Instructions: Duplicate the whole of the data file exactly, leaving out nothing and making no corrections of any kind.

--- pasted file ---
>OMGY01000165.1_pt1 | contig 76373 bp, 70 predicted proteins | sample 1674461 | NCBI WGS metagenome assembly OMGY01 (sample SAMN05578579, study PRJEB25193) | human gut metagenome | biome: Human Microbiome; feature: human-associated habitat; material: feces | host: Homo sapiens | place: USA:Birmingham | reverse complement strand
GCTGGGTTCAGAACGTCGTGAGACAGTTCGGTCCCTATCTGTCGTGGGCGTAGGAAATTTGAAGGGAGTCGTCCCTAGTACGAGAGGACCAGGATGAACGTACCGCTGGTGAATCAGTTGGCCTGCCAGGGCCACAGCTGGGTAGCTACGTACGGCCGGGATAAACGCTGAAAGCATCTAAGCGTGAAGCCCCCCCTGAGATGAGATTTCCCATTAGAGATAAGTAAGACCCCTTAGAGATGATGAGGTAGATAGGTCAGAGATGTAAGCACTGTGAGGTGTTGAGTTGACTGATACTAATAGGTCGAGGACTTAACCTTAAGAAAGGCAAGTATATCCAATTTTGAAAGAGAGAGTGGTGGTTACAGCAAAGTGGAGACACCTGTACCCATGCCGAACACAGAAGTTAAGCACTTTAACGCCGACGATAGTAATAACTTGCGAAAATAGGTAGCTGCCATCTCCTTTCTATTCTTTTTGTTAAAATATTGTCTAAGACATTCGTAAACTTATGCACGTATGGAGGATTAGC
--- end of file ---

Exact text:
>OMGY01000165.1_pt1 | contig 76373 bp, 70 predicted proteins | sample 1674461 | NCBI WGS metagenome assembly OMGY01 (sample SAMN05578579, study PRJEB25193) | human gut metagenome | biome: Human Microbiome; feature: human-associated habitat; material: feces | host: Homo sapiens | place: USA:Birmingham | reverse complement strand
GCTGGGTTCAGAACGTCGTGAGACAGTTCGGTCCCTATCTGTCGTGGGCGTAGGAAATTTGAAGGGAGTCGTCCCTAGTACGAGAGGACCAGGATGAACGTACCGCTGGTGAATCAGTTGGCCTGCCAGGGCCACAGCTGGGTAGCTACGTACGGCCGGGATAAACGCTGAAAGCATCTAAGCGTGAAGCCCCCCCTGAGATGAGATTTCCCATTAGAGATAAGTAAGACCCCTTAGAGATGATGAGGTAGATAGGTCAGAGATGTAAGCACTGTGAGGTGTTGAGTTGACTGATACTAATAGGTCGAGGACTTAACCTTAAGAAAGGCAAGTATATCCAATTTTGAAAGAGAGAGTGGTGGTTACAGCAAAGTGGAGACACCTGTACCCATGCCGAACACAGAAGTTAAGCACTTTAACGCCGACGATAGTAATAACTTGCGAAAATAGGTAGCTGCCATCTCCTTTCTATTCTTTTTGTTAAAATATTGTCTAAGACATTCGTAAACTTATGCACGTATGGAGGATTAGC